Food and diet

Research casts doubt on aspartame sensitivity

"Sweetener linked to cancer is safe to use," reports the Mail Online.

Aspartame – a commonly used artificial sweetener – has been dogged by controversy, despite being deemed safe by food regulators in the UK, EU and US.

Some believe they are sensitive to the sweetener. Anecdotal reports suggest it can cause headaches and stomach upsets.

This study recruited 48 "aspartame-sensitive" individuals and tested whether giving them a cereal bar with or without aspartame would elicit the suspect symptoms. The study was a gold-standard double blind randomised controlled trial (RCT), meaning neither the participants nor those analysing the results knew which bar they had eaten. This made it a fairer and more rigorous test.

It showed that there was no difference in the symptoms reported after eating the aspartame-laced bar compared with the normal bar.

This provides evidence that aspartame fears may not be warranted in some people who believe they are sensitive to the ingredient. However, the study may have failed to recruit those most fearful of the sweetener, so we can’t rule out aspartame-related symptoms in this group.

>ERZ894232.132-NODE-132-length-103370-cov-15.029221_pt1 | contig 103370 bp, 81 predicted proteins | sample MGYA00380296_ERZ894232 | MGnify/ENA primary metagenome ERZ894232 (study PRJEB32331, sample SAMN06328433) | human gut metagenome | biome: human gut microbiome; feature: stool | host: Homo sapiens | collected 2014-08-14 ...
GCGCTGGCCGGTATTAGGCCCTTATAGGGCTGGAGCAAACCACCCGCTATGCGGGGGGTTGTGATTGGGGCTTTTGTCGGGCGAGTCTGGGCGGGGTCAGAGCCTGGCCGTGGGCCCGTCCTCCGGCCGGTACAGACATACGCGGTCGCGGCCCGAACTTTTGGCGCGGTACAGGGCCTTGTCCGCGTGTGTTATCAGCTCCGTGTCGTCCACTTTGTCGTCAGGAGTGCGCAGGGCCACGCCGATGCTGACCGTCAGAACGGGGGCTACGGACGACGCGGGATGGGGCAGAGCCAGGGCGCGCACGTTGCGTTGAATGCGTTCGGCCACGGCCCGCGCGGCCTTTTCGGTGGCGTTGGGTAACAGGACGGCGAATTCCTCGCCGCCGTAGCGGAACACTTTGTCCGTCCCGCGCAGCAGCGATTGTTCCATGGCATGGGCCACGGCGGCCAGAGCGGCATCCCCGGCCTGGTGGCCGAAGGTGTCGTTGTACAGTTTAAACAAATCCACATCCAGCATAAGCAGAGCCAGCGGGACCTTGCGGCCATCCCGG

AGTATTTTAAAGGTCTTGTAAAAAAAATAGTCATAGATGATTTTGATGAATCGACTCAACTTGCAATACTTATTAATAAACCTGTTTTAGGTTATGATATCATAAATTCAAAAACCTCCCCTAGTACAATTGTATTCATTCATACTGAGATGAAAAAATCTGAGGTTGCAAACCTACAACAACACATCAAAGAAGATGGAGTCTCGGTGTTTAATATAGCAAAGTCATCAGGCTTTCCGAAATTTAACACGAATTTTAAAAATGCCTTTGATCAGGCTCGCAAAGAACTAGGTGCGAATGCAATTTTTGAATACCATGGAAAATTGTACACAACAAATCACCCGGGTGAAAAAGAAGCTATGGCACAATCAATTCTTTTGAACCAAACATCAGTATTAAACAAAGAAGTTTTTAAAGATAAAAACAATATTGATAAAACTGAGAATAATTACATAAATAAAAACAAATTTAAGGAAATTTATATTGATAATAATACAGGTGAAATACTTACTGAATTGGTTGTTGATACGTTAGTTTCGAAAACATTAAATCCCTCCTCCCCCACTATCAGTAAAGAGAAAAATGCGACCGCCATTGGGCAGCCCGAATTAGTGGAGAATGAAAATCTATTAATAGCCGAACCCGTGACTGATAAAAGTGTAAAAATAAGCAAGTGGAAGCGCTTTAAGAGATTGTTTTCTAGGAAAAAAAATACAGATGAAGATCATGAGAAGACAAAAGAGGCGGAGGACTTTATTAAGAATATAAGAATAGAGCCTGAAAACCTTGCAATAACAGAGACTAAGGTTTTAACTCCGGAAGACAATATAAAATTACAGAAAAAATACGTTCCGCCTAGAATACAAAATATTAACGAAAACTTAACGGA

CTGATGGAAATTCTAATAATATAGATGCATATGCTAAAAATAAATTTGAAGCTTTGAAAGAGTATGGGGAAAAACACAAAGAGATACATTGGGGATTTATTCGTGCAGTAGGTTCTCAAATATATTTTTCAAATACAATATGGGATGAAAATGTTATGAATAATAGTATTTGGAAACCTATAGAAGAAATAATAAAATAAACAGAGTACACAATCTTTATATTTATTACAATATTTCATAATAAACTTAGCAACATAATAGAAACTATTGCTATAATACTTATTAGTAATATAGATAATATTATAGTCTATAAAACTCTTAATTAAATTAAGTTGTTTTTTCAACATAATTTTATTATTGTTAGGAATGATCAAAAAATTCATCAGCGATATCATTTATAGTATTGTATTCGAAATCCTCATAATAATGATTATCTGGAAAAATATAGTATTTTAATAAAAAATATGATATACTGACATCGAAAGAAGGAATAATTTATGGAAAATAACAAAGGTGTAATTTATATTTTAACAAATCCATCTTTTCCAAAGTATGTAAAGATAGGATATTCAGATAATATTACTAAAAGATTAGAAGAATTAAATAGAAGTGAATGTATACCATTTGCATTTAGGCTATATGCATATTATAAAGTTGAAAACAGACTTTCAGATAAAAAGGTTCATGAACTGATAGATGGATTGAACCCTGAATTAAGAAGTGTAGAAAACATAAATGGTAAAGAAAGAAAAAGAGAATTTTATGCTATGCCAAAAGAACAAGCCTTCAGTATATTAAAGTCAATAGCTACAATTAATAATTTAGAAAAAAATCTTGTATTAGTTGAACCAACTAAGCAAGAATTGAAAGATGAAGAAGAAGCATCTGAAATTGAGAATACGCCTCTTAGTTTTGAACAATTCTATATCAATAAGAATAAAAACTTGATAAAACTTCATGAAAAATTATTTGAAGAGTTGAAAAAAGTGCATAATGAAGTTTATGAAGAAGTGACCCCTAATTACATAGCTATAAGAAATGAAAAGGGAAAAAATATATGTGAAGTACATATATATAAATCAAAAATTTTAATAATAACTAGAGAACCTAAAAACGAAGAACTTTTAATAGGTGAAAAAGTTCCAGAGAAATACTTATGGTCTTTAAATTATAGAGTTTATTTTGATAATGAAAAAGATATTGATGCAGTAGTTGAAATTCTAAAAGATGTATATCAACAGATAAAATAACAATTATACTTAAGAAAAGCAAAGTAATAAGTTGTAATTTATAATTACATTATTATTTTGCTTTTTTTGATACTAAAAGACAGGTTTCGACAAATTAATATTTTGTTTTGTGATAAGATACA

This study also can’t tell us whether regular aspartame consumption may have any health effects in the longer term.

To find out more, read "The truth about aspartame".

Where did the story come from?

The study was carried out by researchers from the University of Hull, the Food Standards Agency (FSA), Imperial College London, University College Dublin, Institute of Food Research (UK) and Weill Cornell Medical College, Qatar.

It was funded by the Food Standards Agency.

The study was published open-access in the peer-reviewed medical journal PLOS One. This means it is free to view and download this aspartame research.

The Mail Online reported the story accurately. However, in stating that aspartame does not cause harm, it would be better to make clear that this study has only looked at short-term effects. This study also had nothing to do with verifying aspartame’s safety in regards to cancer, despite what the headlines may lead you to believe.